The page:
June 30, 2018

Notes: Day One of Agile Testing Days USA - Tues. June 26, 2018

I had such a wonderful time at Agile Testing Days USA, a European-based software testing conference that came to the United States for the first time this June, held up north of Boston, up in Danvers, Massachusetts.

Ever since I became a Meetup Organizer of a local Boston area software testing group, I have been having the most fun running many a social media campaign on LinkedIn and Twitter, reaching out to the software testing community to recruit speakers, hosts, sponsors, and members.

With Agile Testing Days, Tuesday June 26th - Wednesday June 27th, 2018, I managed to meet many of my favorite text-based life forms face-to-face!

My experience started out on a very high note: I met Lisa Crispin and Janet Gregory face-to-face!

June 18, 2018

Intro to setting up a BDD framework with VS Code + Gauge + Ruby

With Integrated Development Environments (IDE), I am quick to adopt whatever the rest of the developers on the team use. For Java development, I like IntelliJ IDEA Ultimate Edition. For JavaScript, Atom.io. And for writing the Capybara + Ruby framework, I have also been using Atom. The problem is that the BDD framework we are using at work -- Gauge -- has plugins that help refactor Gauge tests written in Java, but hasn't had anything for refactoring Gauge tests written in Ruby... until now.

With this blog article, I will be investigating Visual Studio Code -- commonly known as VS Code -- and how it helps refactor tests.

Why am I currently using Ruby for my automation framework if the BDD Framework hasn't supported it? Both Chef.io -- what I use to spin up virtual environments -- and GitLab.com -- the code storage / continuous integration environment also uses Ruby.

I've written a bit about Gauge and drafted a quick-and-dirty Gauge + Ruby + Selenium project, on this blog. With this experiment, we will be editing Gauge's built in project, setting up everything on my Windows 10 machine at home.

If you want to view a summary what the gauge-vscode can do, view the official docs on GitHub.

June 13, 2018

Basic Chef + Test Kitchen: Setting up Ubuntu with Vagrant + Virtual Box + the Test-Kitchen Ruby Gem on a MacBook

Let's say we wanted to test something out on Ubuntu, a popular Linux distribution, on a MacBook: How would we be able to set it up locally, configuring the workstation? We set it up in Docker before. What other ways are there?

One way to do it is with a Chef.io tool to spin up a test environment, Test-Kitchen, and its Ruby gem. And, yes, this cooking metaphor is extended all throughout the Chef toolset with its cookbooks and recipes for environment configurations.

Adventures in Automation started looking at The Ruby Behind Chef, the History Behind Test Kitchen, and exploring the free tutorials that Chef provides, the extensive Learn Chef Rally.

For this article we will be using:
  • Test-Kitchen on GitHub as a primary source: builds a Vagrantfile, allowing you to create or destroy the instances of your virtual machines
  • Vagrant: "a tool for building and managing virtual machine environments in a single workflow. With an easy-to-use workflow and focus on automation, Vagrant lowers development environment setup time, increases production parity, and makes the "works on my machine" excuse a relic of the past".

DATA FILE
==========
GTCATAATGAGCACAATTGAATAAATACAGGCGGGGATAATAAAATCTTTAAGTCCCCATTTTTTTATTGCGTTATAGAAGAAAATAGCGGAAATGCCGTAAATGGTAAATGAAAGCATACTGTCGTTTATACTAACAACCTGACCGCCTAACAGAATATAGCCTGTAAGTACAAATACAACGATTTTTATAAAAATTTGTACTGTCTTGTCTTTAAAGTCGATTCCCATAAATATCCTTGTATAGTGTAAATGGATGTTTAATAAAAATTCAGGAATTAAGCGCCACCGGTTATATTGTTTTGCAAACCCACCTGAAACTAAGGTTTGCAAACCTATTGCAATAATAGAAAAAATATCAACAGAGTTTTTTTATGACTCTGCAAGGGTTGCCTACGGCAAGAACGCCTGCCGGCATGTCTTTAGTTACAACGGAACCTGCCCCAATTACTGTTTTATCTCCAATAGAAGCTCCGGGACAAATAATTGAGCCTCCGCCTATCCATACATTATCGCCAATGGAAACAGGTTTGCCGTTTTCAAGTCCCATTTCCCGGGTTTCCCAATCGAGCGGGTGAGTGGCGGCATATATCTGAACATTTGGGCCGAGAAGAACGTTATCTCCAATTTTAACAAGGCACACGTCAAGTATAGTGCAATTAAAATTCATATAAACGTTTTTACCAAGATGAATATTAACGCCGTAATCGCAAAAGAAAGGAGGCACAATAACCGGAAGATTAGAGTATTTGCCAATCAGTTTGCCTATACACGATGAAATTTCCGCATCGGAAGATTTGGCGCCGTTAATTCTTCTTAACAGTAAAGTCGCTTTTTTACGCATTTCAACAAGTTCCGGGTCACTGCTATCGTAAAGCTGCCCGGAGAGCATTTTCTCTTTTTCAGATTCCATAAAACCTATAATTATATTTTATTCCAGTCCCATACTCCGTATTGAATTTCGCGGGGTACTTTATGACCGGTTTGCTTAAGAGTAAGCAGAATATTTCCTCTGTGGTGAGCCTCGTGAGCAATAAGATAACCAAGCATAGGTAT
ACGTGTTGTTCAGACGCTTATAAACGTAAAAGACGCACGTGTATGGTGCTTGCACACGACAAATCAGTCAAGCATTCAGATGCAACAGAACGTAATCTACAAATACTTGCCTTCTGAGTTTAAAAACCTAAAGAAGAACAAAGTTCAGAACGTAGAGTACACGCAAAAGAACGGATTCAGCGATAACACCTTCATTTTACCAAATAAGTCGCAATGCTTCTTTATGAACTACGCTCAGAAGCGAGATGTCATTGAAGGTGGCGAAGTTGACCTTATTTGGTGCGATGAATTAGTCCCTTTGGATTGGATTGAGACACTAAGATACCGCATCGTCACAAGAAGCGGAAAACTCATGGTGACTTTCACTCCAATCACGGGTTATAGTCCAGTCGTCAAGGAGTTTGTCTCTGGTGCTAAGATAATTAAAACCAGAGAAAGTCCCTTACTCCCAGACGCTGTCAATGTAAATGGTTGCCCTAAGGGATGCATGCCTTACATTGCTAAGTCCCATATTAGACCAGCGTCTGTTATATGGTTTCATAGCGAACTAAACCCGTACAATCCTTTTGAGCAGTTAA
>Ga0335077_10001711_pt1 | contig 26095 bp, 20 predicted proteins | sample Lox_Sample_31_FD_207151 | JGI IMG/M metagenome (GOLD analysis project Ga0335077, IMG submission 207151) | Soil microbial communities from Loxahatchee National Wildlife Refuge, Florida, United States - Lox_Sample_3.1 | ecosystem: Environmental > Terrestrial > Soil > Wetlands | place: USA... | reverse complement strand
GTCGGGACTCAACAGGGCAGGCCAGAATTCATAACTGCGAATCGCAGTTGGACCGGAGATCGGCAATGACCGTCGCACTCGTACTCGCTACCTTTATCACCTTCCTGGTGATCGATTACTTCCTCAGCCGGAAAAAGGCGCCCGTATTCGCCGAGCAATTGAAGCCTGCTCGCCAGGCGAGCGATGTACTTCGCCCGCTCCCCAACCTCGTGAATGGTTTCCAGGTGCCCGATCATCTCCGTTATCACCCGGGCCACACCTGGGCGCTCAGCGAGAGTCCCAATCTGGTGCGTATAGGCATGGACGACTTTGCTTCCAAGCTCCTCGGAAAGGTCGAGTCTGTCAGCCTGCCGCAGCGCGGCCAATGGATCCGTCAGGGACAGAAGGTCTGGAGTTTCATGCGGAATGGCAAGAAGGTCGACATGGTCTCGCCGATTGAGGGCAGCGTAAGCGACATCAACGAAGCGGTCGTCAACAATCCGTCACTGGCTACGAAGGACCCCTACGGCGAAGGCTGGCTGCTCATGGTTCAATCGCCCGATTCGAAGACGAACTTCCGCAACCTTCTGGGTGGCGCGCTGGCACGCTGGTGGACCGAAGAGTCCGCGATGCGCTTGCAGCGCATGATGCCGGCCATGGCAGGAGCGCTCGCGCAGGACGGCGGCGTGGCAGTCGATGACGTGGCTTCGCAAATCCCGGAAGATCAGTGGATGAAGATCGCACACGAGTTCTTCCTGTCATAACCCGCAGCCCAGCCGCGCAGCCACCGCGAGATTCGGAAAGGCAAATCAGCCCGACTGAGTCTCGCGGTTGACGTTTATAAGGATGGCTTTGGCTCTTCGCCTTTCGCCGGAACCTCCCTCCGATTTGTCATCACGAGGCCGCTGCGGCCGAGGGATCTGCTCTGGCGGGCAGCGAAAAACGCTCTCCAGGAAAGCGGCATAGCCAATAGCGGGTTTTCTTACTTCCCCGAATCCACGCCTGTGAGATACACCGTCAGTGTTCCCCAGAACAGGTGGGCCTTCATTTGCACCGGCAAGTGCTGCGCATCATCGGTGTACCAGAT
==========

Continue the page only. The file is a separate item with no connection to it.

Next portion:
• Oracle's VirtualBox: "VirtualBox is a cross-platform virtualization application. What does that mean? For one thing, it installs on your existing Intel or AMD-based computers, whether they are running Windows, Mac, Linux or Solaris operating systems. Secondly, it extends the capabilities of your existing computer so that it can run multiple operating systems (inside multiple virtual machines) at the same time."

June 7, 2018

See a Two Minute Promo of My Talk: "How Software Testers Can Work With Developers"

The TestingGuild.com released the first two minutes of my talk "How [Software Testers] Can Work With Developers" as a promo for their online conference!

T.J. Maher - How to Work With Developers (TestingGuild Promo)

Each TestingGuild.com speaker submits a pre-recorded 30 minute talk, then gives a live 30 minute session. Joe Colantonio, the man behind the TestTalks.com podcast organized this online conference and the AutomationGuild.com one that I spoke at back in January.

This is awesome! I've been a fan of Joe's since I worked at Fitbit. A fan of SauceLabs.com automation webinars, I booked a conference room, and the entire automation team and I watched Joe give his talk, Test Automation Trends for 2016 and Beyond: Staying Employable in Changing Times,  predict what 2016 was going to look like when it came to automation toolsets. I've been chit-chatting with Joe on Twitter ever since then.

What I love is that Joe express exactly the insecurity we all sometimes feel dealing with the fast paced software industry. During that talk, Joe admitted that because he was at the same workplace for a bit over a decade, he was feeling out-of-touch with how fast the software testing field was growing. Joe  started a testing podcast and started interviewing industry leaders as a way for him to keep up with the times.

Me, I was tickled when I heard this. That's why I started this blog over three years ago. To keep track of my progress as I tried to keep up with the software testing industry. 

Once, I was even supposed to be a guest on his show! Sometime's after I published my first Techbeacon article about switching from manual testing to automation development, we set things up. I had massive stage fright and cancelled the thing after the first five minutes... Which is why I am surprised he tapped me as a guest last November to be a guest speaker on the AutomationGuild.

Happy Testing!

-T.J. Maher
Sr. QA Engineer, Software Engineer in Test
Meetup Organizer, Ministry of Testing - Boston

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